THE TOOLS Truly the epitome of brewing’s two thousand year evolution, Utopias® is a blend of batches, some having been aged up to 19 years in  our Boston Brewery, in a variety of barrels. For this brew, the barrels are quite literally an ingredient, with different barrels producing intense layers of flavor that continue to unfold with each sip.  We began by using Jack Daniels barrels, but have continued to add to the array with Port pipes, bourbon barrels, congnac casks, sherry barrels, and most recently rum barrels.

THE TRADE Samuel Adams® Utopias® is brewed in small limited batches, each their own blend of different vintages. We brew Utopias® at a very high gravity using a wide variety of malted barley and a touch of maple syrup.  It is then aged in a blend of scotch, bourbon, port and cognac casks from the award-winning Buffalo Trace Distillery.

THE LEGACY Samuel Adams® Utopias® actually began with our first experiments with aging and blending in barrels with the creation of  Triple Bock® followed by Millenium®. It was with these brews that we began testing aging beer in barrels from various origins like bourbon, port, and cognac to discover each of their flavor contributions. Inspired by whiskey makers, we took the barrel aging process for Utopias® to another level by utilizing a variety of barrels and blending different vintages  to create a truly unique taste experience.

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Blogger Bottle Share

A few of the other local Cincinnati beer bloggers and I are happy to announce the first, perhaps annual, Blogger Bottle Share! Brew Professor had the idea a month or two pack to get together and share some beers from our cellars. Instead of being selfish we decided to invite all of you to the party!

Blogger Bottle Share

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“Rare” has gotten out of control in the craft beer scene

It seems that many Cincinnati-area bars and beer stores need to do a little vocabulary work. Per good ‘ol Merriam-Webster, rare is:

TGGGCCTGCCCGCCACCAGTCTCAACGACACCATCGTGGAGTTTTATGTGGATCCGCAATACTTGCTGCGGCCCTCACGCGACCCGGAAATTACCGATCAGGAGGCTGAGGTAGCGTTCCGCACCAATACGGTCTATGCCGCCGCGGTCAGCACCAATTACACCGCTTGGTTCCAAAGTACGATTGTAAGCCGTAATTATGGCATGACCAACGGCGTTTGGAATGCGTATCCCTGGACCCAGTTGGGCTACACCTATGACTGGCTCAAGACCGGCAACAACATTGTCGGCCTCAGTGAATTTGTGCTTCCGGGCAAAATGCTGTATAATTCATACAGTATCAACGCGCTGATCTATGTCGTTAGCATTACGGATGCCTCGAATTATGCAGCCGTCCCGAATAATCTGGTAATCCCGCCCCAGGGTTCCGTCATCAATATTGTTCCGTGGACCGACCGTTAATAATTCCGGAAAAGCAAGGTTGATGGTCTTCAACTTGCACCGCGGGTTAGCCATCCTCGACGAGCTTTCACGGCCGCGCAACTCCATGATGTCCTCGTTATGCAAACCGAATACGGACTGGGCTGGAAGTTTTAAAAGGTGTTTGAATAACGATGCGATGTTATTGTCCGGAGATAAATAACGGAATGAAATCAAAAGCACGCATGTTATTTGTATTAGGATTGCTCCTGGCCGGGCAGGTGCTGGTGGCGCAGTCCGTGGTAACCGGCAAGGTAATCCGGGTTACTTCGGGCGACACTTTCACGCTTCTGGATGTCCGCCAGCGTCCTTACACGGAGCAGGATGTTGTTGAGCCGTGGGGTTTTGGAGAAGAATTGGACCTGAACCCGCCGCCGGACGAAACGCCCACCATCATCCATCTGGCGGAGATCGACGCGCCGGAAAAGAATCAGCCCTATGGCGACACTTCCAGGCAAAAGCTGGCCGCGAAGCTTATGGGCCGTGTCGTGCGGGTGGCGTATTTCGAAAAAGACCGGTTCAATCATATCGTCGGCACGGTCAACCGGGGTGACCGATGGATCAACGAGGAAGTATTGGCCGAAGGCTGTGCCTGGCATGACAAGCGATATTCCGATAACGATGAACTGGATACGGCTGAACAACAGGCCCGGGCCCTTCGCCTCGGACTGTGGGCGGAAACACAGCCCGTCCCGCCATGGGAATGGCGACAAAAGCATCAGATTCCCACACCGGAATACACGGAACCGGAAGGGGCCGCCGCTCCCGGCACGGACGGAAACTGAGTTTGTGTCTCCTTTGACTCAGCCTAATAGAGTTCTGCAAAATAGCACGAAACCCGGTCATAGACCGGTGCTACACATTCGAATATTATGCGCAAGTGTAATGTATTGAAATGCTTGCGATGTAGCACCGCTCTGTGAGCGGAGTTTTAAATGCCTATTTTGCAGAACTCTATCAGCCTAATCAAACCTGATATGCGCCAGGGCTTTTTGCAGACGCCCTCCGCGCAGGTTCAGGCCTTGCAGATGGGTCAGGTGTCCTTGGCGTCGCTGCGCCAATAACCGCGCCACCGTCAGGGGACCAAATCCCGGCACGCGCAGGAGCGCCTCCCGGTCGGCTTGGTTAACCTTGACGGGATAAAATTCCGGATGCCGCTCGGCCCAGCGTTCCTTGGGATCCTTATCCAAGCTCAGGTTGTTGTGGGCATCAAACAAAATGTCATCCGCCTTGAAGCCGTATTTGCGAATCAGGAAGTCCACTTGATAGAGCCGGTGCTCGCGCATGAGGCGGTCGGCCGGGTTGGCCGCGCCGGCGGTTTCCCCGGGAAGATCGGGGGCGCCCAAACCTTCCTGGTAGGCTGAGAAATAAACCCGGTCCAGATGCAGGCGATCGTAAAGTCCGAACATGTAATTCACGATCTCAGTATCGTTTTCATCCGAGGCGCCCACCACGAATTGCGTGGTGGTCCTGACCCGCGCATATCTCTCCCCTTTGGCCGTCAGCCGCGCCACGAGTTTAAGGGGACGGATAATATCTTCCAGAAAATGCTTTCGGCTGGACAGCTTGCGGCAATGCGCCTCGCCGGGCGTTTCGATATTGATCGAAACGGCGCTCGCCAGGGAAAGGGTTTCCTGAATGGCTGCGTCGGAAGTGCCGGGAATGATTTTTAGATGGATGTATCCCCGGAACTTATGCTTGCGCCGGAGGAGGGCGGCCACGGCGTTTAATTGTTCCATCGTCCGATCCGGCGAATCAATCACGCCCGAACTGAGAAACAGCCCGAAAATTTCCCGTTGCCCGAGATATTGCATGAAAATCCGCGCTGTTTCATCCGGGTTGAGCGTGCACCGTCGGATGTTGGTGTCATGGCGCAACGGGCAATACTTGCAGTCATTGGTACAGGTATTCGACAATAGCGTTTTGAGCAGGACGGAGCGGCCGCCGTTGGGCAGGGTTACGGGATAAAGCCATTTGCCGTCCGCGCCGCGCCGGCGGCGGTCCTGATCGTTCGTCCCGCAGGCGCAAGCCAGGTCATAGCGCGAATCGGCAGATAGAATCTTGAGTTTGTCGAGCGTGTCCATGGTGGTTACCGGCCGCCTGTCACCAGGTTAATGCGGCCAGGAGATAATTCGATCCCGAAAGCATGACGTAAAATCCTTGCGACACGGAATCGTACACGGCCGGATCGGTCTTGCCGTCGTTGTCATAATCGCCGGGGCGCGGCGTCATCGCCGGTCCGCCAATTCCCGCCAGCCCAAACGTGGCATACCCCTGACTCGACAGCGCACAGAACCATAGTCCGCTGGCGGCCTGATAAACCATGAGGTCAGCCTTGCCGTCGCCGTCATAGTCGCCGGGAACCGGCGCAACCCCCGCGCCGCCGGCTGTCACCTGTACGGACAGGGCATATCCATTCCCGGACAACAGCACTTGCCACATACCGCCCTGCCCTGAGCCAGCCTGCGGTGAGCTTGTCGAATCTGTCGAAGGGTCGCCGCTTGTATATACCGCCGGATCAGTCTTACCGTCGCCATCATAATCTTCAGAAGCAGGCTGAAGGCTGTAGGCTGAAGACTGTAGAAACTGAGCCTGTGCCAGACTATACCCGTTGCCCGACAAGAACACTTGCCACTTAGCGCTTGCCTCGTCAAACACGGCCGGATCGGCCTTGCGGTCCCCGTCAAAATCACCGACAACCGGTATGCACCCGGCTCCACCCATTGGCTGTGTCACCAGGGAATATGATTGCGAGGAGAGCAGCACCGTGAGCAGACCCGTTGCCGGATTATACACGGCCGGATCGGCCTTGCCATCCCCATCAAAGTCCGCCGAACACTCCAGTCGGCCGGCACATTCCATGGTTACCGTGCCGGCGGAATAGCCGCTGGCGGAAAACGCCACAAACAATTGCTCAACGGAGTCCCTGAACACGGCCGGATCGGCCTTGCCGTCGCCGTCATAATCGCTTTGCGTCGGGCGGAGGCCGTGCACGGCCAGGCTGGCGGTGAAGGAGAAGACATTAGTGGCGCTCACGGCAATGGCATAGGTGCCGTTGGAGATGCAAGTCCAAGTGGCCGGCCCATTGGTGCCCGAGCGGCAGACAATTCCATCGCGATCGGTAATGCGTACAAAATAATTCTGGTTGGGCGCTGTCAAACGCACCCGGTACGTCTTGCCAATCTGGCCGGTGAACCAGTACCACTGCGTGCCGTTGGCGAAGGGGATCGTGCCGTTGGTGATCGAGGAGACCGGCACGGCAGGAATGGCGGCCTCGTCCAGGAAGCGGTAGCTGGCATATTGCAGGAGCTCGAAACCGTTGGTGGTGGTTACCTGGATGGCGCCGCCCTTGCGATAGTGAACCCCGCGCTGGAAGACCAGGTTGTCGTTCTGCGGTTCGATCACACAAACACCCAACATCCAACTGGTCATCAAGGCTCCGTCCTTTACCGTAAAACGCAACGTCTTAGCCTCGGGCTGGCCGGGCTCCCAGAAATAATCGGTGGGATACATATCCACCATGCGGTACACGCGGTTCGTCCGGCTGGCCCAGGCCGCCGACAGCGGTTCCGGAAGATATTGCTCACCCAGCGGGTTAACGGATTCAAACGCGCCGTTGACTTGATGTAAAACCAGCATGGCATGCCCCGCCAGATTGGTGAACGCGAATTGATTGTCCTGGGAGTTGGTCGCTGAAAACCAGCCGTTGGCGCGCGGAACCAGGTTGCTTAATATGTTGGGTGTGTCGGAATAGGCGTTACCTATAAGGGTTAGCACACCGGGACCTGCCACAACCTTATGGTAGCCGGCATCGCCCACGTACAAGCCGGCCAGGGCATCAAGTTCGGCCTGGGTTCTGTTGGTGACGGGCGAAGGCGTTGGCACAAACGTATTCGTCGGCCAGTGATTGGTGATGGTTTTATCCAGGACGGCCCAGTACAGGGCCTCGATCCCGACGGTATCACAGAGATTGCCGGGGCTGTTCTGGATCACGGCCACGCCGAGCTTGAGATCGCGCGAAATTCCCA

1: marked by wide separation of component particles :thin<rare air>
2a : marked by unusual quality, merit, or appeal : distinctive
b : superlative or extreme of its kind
3: seldom occurring or found : uncommon

For our purposes, definition three is what we will be examining, though two does factor in.

Nearly every week, there are numerous cases of the “rare beer tasting”, “rare bottle release”, or, my personal favorite, “the first/last/only keg of xxx in the State of Ohio/City of Cincinnati.” Any of these increasingly-encountered phenomena would be much, much less irritating if they used the word (or at least concept) of rare correctly. If I can buy the “rare” beers at your tasting or at any reputable beer store in the area ALL YEAR LONG, those beers aren’t rare.

If you have the only keg of such and such that has ever been made in the history of mankind, but I can buy the same beer in bottle format anytime I please, who gives a crap? And that’s without even considering the fact that actual rarity has nothing to do with how good a beer actually is. Give me a Bell’s Two Hearted that I can buy any day of the week from the gas station down the street over your one-hundred bottles ever created of triple-dry-hopped-barrel-aged-wild sextuple stout.

The Store Who Cried Rare!

Words have meanings and when those meanings are detached, the words become pointless. Just as in the case of The Boy Who Cried Wolf, if you’re a beer store who bombards me on email/Facebook/Twitter with a critical mass of hyperbole regarding the rarity of your stock, I’m going to stop listening. I realize it’s a marketing ploy and I know that we craft beer lovers have largely brought this upon ourselves in over-valuing the latest “White Whale” and riding the hype train on certain beer traits (barrel-aged, sour, and, yes, rare).

I’m just asking this: the next time you need to market an event or product as “rare”, take a step back for a second and think about whether or not it’s 1) true and 2) necessary. If you’re going to sell a good product, it doesn’t have to be rare.